For the longest times, tunnels were built using Sprayed Concrete Lining (a.k.a SCL). This technique involved an application of several layers starting with a primary lining of sprayed concrete over a membrane and was topped with a permanent layer of concrete lining over reinforced steel bars. This worked particularly well for soft ground. Because of its layered approach, this process can be costly in terms of time, material and money. It also generates a lot of waste material adding to the cost.
To address these challenges, new designs have been tested. They range from using a permanent sprayed concrete on various types of waterproofing membranes to using permanent waterproof concrete, to applying two coats of sprayed concrete on projects where water seepage could be an issue.
Design options have also expanded to work with these new techniques and accommodate different geological and hydrological situations. There are three main designs: Double Shell Lining (DSL), Single Shell Lining (SSL) and Composite Shell Lining (CSL).
Double Shell Lining process as its name implies includes a primary and a secondary linings that handle both temporary and permanent loads. Most primary linings usually contains structural fiber to reinforce them against post-crack resistance and increase the concrete ductability. This is considered a heavy duty design that will do well with ground loads and hydrostatic.
With the Single Shell linings a portion of the permanent load is handled through action with the secondary lining sometimes accomplished with multiple passes and with the use of a waterproof membrane. This technique is ideal for dry or mostly dry ground. The use of a single layer makes the construction process one of the fastest one. Many examples of Single Shell Lining can be seen in Norway, in areas with little or no hydrostatic load, with a watertight concrete design that accommodates for local seepage.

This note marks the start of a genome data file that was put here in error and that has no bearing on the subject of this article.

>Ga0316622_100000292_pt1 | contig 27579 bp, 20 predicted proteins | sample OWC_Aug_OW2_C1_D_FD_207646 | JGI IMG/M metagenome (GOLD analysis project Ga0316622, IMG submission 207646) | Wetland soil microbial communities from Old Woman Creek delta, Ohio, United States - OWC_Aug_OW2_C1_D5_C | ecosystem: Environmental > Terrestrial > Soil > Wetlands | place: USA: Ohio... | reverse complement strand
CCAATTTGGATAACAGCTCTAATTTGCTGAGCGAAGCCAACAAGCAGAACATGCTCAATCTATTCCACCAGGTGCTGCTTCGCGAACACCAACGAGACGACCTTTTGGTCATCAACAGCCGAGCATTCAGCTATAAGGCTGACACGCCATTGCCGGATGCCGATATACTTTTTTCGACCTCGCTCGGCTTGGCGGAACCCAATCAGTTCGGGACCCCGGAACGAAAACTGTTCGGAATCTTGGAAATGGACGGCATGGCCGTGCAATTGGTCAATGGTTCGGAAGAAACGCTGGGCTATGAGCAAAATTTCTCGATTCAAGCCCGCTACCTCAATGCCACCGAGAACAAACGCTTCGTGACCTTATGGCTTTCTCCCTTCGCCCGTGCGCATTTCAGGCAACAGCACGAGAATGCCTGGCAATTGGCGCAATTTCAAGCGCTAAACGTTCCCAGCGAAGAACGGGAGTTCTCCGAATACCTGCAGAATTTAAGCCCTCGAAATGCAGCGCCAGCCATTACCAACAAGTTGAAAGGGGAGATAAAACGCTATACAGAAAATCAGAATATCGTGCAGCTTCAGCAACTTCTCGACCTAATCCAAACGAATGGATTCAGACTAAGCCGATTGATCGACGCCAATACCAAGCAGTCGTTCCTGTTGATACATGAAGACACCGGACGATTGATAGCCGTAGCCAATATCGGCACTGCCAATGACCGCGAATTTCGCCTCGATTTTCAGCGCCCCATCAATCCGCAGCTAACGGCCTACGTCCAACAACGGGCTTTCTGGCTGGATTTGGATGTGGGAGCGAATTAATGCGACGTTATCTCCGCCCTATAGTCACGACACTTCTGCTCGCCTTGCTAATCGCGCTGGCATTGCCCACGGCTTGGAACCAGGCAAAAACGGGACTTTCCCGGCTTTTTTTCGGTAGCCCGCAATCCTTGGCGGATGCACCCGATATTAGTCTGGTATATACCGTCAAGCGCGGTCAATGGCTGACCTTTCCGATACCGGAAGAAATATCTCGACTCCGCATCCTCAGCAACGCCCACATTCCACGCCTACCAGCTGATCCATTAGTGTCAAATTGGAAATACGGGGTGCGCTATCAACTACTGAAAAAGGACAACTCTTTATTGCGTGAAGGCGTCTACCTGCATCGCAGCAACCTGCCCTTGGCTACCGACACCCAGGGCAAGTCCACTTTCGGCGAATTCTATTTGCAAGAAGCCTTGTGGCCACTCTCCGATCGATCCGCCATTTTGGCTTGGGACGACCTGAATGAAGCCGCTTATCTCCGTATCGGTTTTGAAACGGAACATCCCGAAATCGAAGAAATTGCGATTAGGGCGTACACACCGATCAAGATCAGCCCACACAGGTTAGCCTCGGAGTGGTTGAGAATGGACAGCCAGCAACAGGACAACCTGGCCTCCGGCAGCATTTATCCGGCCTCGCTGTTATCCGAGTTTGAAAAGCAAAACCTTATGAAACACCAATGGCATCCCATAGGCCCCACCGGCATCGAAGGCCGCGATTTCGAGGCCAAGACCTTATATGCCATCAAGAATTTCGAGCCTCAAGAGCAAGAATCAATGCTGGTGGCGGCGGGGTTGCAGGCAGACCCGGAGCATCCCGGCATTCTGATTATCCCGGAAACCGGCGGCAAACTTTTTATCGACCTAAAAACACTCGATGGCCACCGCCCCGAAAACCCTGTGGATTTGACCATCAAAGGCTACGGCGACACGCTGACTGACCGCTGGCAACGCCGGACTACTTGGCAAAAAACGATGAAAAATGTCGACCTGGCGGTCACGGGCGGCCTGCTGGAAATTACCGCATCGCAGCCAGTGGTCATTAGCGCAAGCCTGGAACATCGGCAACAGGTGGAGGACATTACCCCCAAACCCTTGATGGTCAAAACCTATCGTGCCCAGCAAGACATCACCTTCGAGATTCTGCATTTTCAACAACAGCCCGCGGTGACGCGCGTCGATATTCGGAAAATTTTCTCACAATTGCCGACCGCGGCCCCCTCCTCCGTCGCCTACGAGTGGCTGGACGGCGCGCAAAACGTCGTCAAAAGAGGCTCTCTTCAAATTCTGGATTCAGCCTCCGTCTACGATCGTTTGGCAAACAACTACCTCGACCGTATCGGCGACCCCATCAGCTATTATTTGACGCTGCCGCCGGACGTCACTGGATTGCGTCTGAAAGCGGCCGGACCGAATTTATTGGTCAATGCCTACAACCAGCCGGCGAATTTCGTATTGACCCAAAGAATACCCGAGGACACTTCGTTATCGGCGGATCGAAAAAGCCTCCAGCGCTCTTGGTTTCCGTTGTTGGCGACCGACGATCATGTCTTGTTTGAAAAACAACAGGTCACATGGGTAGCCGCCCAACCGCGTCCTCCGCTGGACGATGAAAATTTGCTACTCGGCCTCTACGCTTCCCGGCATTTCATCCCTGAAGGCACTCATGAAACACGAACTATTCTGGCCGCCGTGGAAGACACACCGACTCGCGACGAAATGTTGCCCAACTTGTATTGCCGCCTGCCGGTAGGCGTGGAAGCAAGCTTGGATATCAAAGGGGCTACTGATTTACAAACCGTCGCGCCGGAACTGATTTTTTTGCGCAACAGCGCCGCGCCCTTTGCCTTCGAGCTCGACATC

Composite Shell Linings consists of 3 steps, a sprayed permanent first lining, a sprayed waterproof membrane and a secondary sprayed lining. The first lining is sprayed directly on the ground and is not included in the long-term load capacity calculations. The secondary lining will handle the long-term water pressure, internal loads, shrinkage due to temperature variations etc. There are several advantages to this technique, one of them is not having to use lattice girders. They are known for being hard to spray, for leaking and causing corrosion over time.
Another advantage is making the site safer, since placement of lattice girders can be dangerous to the crew, as it takes place at the face of the tunnel when it isn’t yet supported.
In terms of equipment to do the job, we recommend Schwing and Mayco machines.
More information can be found on this topic at: www.tunnellingjournal.com